Israeli sources reported that Prime Minister, Benjamin Netanyahu, told the U.S. president, Barack Obama, that he will conduct measures on “good will” towards the Palestinians, including “easing” the siege on Gaza.He also promised to discuss all essential issues during proximity talks with the Palestinians under the condition that final decisions and agreements should be made during direct talks with the Palestinian Authority.

Israeli daily, Haaretz, reported that U.S. Secretary of State, Hilary Clinton, phoned Netanyahu and demanded him to soften his stances. Yet, Netanyahu said that he will not void the decision to build 1600 units for Jewish settlers in East Jerusalem’s Ramat Shlomo settlement.

This is the same position he took during his talks with U.S. Vice President, Joe Biden, during his visit to the region two weeks ago.

Israeli government officials said that Netanyahu hinted that he would allow the United Nations to transfer construction materials into the Gaza Strip to reconstruct sewage systems, 150 apartments in Khan Younis, in the southern part of the Gaza Strip, and a flour mill, Haaretz said.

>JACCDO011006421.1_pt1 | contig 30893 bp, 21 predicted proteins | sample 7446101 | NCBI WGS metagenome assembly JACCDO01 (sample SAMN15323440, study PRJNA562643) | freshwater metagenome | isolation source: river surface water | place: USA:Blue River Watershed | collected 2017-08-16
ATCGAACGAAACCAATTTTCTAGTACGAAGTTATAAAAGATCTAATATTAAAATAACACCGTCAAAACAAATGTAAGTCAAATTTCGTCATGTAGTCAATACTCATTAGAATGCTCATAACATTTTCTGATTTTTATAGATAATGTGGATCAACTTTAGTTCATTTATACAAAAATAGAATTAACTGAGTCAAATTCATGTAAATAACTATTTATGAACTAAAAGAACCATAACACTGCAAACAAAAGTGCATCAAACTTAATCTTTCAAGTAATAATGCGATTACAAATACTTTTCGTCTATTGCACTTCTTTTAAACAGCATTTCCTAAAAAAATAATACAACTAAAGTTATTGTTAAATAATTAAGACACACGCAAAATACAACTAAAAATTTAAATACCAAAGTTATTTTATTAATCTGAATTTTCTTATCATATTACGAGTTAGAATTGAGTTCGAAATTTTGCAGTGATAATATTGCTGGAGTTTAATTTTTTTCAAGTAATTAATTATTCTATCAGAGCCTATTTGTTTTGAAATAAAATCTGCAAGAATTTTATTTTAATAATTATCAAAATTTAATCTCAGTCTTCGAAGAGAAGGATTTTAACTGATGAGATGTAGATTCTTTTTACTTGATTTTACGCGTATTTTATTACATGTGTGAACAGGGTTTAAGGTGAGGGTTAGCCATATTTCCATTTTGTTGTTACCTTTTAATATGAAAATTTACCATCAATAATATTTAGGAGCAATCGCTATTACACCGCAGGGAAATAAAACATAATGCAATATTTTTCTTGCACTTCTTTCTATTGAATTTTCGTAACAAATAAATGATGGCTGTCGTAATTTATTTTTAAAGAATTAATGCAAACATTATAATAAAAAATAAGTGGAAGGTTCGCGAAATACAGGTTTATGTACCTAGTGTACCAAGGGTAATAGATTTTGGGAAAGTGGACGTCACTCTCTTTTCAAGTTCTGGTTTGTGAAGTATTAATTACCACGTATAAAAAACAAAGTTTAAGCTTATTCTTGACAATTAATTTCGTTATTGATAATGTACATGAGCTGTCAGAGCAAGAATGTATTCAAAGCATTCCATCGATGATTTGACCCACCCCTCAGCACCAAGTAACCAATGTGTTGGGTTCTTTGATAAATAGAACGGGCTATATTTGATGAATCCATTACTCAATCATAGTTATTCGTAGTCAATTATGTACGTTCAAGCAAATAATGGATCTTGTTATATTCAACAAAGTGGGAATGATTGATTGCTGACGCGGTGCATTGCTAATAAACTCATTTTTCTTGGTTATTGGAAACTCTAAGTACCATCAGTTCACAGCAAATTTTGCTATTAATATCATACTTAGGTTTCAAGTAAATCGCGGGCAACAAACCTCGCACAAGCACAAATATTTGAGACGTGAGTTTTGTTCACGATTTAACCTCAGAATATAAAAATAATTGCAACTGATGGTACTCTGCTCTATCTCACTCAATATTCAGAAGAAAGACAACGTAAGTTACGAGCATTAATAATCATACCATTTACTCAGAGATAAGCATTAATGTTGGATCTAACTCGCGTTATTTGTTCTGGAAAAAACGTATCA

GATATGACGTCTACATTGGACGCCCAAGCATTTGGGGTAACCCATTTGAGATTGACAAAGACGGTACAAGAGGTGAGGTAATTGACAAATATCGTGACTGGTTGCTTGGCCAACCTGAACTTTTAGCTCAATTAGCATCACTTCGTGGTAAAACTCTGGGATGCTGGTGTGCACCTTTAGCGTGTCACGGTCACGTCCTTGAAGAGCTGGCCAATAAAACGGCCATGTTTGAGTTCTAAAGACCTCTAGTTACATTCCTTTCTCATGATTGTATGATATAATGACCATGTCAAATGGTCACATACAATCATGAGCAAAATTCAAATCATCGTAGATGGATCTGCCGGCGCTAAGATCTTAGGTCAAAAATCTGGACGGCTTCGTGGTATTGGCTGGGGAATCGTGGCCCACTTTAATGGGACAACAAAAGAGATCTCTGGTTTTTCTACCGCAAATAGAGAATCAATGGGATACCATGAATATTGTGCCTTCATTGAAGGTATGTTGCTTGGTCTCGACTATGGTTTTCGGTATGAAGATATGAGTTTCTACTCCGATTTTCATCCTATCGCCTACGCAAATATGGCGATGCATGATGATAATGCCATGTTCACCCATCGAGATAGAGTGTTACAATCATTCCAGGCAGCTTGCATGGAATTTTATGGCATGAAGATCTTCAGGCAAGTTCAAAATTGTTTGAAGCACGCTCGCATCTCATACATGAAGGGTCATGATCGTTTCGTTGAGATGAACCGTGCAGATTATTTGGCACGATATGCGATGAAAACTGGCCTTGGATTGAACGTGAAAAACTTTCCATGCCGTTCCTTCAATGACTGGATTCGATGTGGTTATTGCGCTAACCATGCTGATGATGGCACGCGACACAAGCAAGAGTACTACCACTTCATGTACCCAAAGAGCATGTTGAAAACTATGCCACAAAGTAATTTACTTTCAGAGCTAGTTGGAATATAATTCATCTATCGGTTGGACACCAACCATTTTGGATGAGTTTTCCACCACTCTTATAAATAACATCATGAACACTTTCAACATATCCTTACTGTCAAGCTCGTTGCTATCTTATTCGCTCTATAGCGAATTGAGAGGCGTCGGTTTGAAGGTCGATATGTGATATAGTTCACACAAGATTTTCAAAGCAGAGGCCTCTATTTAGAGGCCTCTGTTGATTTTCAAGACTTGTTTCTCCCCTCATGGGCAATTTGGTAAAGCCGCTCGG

He also agreed to release hundreds of Palestinian detainees, affiliated with the Fateh movement of president Mahmoud Abbas.

Netanyahu will fly to the United States on Sunday at night and will be accompanied by
Israel’s Defense Minister, Ehud Barak. He will attend the conference of the American Israeli Public Affairs Committee (AIPAC), along with Barak, opposition leader Tzipi LIvni, and Israel’s Infrastructure Uzi Landau, Haaretz added.

A meeting between Obama and Netanyahu will likely take place although it is not scheduled yet. Such a meeting likely to take place at the White House on Tuesday.

Haaretz also reported that Israel’s Envoy to Washington, Michael Oren, said that final solutions for t Middle East conflict cannot be forced by any country and should be reached between the Israelis and the Palestinians.

Oren also told the PBS American station that Israel does not want Washington to present its plan for peace in the Middle East.

Oren added that the United States can facilitate and supervise peace talks but cannot enforce its solution.